In 2016, golden eagles, trainers, and a veterinarian from Auburn University participated in research to help the U.S. Department of Energy's National Renewable Energy Laboratory develop a radar and visual systems that prevent bird strikes with wind turbines. Photo from Dennis Schroeder, National Renewable Energy Laboratory

Are There Guidelines for Helping Birds and Wind Energy Coexist?

When it comes to researching wind energy’s coexistence with birds, endangered and migrating birds are a particular area of concern. The Endangered Species Act protects threatened or endangered wildlife and plants. The Migratory Bird Treaty Act protects migratory birds, making it illegal to, for example, take, sell, or purchase such birds (unless a person has a valid permit).

Wind energy project developers can use Land-Based Wind Energy Guidelines from the U.S. Fish and Wildlife Service’s Wind Turbine Guidelines Advisory Committee to advance wind energy projects while complying with these acts. The guidelines use a “tiered approach” to assess potential impacts to wildlife and their habitats:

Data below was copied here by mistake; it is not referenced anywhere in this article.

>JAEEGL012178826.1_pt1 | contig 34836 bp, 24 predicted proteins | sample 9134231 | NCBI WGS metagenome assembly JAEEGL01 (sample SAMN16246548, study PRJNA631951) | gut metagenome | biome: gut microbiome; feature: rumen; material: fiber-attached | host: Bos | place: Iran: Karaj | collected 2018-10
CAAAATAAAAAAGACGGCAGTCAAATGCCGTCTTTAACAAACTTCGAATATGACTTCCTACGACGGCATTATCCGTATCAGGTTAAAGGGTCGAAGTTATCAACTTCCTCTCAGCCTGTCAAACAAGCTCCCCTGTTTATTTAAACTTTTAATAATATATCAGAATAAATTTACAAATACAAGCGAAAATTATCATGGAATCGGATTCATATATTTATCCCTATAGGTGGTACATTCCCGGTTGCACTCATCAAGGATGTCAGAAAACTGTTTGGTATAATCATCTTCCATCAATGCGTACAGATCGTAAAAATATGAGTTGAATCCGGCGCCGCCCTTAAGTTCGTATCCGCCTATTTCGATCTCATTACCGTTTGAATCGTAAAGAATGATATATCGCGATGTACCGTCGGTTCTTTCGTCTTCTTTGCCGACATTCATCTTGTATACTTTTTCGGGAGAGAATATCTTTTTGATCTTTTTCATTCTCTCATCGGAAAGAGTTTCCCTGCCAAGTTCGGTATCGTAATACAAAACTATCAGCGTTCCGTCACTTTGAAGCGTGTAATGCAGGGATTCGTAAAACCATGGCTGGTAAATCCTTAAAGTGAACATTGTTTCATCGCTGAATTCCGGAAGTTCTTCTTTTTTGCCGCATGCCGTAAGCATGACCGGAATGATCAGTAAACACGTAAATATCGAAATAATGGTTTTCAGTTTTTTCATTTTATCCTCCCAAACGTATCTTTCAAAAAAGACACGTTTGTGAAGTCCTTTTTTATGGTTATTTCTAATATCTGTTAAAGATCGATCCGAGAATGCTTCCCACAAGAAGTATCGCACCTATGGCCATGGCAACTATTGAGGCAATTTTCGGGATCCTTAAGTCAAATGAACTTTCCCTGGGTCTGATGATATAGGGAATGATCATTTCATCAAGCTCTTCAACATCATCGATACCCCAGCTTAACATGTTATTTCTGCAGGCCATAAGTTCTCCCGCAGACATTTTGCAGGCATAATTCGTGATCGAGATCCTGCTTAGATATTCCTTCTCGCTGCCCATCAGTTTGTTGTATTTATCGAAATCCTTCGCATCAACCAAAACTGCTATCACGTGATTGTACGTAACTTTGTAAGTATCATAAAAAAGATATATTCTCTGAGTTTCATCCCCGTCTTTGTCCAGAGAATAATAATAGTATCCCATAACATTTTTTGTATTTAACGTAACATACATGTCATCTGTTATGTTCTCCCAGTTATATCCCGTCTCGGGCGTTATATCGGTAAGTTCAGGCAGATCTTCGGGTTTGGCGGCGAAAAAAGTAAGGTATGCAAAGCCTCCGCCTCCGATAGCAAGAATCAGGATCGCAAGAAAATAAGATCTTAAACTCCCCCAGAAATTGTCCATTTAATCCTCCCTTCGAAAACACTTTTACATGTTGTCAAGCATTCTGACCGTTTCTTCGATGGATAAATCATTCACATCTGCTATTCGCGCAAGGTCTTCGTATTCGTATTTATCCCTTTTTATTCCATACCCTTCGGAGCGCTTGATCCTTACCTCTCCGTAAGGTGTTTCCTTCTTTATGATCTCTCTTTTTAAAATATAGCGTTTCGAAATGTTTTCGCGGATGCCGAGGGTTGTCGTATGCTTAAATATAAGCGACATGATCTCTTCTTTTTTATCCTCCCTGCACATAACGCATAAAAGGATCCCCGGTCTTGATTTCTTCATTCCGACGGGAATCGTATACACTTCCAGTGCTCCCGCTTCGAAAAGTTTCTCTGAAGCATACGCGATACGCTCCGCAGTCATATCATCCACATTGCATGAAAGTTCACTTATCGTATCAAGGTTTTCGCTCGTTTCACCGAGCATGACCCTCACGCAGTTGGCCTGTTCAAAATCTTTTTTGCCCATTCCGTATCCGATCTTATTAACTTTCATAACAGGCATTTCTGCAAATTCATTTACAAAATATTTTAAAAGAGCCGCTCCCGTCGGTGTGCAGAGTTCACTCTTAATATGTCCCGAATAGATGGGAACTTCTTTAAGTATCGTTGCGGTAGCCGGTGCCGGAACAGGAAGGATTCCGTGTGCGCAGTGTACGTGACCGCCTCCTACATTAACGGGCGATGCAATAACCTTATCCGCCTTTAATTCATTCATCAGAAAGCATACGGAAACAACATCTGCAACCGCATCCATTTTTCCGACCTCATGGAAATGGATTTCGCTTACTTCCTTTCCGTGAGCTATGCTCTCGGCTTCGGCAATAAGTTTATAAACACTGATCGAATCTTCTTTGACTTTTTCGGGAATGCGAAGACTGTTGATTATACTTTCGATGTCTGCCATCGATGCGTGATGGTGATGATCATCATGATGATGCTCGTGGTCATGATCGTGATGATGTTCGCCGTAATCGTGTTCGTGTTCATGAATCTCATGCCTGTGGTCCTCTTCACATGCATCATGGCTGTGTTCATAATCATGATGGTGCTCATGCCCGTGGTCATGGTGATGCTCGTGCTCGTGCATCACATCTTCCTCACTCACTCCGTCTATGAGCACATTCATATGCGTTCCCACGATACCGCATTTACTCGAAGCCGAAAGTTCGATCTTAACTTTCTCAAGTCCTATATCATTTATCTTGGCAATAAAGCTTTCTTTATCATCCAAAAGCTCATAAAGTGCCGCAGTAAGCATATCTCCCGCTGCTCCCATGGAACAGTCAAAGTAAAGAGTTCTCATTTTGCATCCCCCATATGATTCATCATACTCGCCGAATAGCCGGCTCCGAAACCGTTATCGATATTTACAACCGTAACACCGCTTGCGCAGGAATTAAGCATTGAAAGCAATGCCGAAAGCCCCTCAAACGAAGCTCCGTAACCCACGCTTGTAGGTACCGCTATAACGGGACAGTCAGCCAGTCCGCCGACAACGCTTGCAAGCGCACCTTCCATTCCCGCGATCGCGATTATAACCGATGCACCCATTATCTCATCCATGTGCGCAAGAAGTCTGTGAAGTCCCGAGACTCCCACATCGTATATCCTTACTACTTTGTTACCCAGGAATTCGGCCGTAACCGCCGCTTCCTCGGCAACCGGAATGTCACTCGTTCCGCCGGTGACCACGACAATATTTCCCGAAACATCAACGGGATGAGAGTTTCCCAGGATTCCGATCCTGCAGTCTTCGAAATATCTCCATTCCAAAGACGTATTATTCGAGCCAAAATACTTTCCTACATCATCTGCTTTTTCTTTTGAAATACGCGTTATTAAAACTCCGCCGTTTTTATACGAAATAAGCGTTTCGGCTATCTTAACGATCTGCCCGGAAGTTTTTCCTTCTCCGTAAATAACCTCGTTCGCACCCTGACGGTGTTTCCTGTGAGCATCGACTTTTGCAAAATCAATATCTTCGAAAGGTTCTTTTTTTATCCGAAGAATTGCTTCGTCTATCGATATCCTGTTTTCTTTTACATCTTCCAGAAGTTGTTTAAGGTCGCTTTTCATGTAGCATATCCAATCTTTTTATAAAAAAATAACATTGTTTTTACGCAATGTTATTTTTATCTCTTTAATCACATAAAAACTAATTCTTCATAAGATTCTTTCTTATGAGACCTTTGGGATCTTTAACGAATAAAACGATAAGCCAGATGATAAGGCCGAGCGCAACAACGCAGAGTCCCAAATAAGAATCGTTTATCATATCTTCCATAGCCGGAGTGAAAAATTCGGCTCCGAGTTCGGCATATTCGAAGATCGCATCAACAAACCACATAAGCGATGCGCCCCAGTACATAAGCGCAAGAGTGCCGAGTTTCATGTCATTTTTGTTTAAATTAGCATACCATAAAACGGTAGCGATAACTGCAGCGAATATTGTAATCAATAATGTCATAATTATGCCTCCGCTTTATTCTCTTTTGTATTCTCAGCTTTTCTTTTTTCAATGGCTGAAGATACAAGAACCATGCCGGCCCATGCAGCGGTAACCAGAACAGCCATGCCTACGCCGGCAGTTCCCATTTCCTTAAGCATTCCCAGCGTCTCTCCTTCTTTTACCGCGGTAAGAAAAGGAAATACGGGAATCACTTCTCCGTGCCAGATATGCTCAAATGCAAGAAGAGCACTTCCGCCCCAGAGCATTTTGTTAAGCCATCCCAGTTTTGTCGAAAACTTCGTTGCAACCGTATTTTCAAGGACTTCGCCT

• Tier 1: Preliminary evaluation or screening of sites (landscape-level screening of possible project sites).
  • Tier 2: Site characterization (broad characterization of one or more potential project sites).
  • Tier 3: Field studies to document site wildlife conditions and habitat, and predict project impacts (site-specific assessments at the proposed project site).
  • Tier 4: Post-construction studies (to estimate impacts).
  • Tier 5: Other post-construction studies (to evaluate direct and indirect effects of adverse habitat impacts and assess how they may be addressed).

This tiered strategy allows wind energy developers to assess the information they have—and determine what information they need—to make bird-smart decisions about wind energy development projects.